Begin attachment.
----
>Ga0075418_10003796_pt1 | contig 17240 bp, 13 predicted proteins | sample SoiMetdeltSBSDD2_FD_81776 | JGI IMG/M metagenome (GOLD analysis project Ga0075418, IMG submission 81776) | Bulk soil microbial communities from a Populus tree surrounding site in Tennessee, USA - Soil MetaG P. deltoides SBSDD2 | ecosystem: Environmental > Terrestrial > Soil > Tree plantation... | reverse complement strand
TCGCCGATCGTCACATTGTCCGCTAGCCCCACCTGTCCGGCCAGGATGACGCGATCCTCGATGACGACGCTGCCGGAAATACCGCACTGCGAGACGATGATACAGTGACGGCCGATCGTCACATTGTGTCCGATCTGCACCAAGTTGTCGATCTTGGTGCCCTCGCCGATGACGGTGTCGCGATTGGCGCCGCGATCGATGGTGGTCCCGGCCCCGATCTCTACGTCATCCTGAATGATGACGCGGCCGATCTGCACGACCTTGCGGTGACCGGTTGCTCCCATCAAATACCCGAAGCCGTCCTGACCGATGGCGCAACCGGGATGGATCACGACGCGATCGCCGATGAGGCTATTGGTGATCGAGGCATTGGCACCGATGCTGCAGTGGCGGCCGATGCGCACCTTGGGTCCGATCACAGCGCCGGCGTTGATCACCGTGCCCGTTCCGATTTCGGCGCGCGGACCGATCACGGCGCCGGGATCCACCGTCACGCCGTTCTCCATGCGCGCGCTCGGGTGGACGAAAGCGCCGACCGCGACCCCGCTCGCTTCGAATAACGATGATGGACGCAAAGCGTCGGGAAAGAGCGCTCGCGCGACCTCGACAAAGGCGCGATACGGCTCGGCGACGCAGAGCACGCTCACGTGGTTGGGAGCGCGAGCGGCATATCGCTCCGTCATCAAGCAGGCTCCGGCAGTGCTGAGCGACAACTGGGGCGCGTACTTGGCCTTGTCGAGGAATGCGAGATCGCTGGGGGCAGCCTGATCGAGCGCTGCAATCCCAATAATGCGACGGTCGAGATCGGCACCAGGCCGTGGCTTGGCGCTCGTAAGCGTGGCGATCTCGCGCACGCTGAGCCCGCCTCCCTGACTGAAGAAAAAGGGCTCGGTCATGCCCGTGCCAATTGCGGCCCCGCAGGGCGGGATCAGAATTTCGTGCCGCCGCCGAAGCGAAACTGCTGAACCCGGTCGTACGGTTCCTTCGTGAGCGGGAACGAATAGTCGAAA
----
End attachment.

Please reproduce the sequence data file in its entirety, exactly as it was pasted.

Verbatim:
>Ga0075418_10003796_pt1 | contig 17240 bp, 13 predicted proteins | sample SoiMetdeltSBSDD2_FD_81776 | JGI IMG/M metagenome (GOLD analysis project Ga0075418, IMG submission 81776) | Bulk soil microbial communities from a Populus tree surrounding site in Tennessee, USA - Soil MetaG P. deltoides SBSDD2 | ecosystem: Environmental > Terrestrial > Soil > Tree plantation... | reverse complement strand
TCGCCGATCGTCACATTGTCCGCTAGCCCCACCTGTCCGGCCAGGATGACGCGATCCTCGATGACGACGCTGCCGGAAATACCGCACTGCGAGACGATGATACAGTGACGGCCGATCGTCACATTGTGTCCGATCTGCACCAAGTTGTCGATCTTGGTGCCCTCGCCGATGACGGTGTCGCGATTGGCGCCGCGATCGATGGTGGTCCCGGCCCCGATCTCTACGTCATCCTGAATGATGACGCGGCCGATCTGCACGACCTTGCGGTGACCGGTTGCTCCCATCAAATACCCGAAGCCGTCCTGACCGATGGCGCAACCGGGATGGATCACGACGCGATCGCCGATGAGGCTATTGGTGATCGAGGCATTGGCACCGATGCTGCAGTGGCGGCCGATGCGCACCTTGGGTCCGATCACAGCGCCGGCGTTGATCACCGTGCCCGTTCCGATTTCGGCGCGCGGACCGATCACGGCGCCGGGATCCACCGTCACGCCGTTCTCCATGCGCGCGCTCGGGTGGACGAAAGCGCCGACCGCGACCCCGCTCGCTTCGAATAACGATGATGGACGCAAAGCGTCGGGAAAGAGCGCTCGCGCGACCTCGACAAAGGCGCGATACGGCTCGGCGACGCAGAGCACGCTCACGTGGTTGGGAGCGCGAGCGGCATATCGCTCCGTCATCAAGCAGGCTCCGGCAGTGCTGAGCGACAACTGGGGCGCGTACTTGGCCTTGTCGAGGAATGCGAGATCGCTGGGGGCAGCCTGATCGAGCGCTGCAATCCCAATAATGCGACGGTCGAGATCGGCACCAGGCCGTGGCTTGGCGCTCGTAAGCGTGGCGATCTCGCGCACGCTGAGCCCGCCTCCCTGACTGAAGAAAAAGGGCTCGGTCATGCCCGTGCCAATTGCGGCCCCGCAGGGCGGGATCAGAATTTCGTGCCGCCGCCGAAGCGAAACTGCTGAACCCGGTCGTACGGTTCCTTCGTGAGCGGGAACGAATAGTCGAAA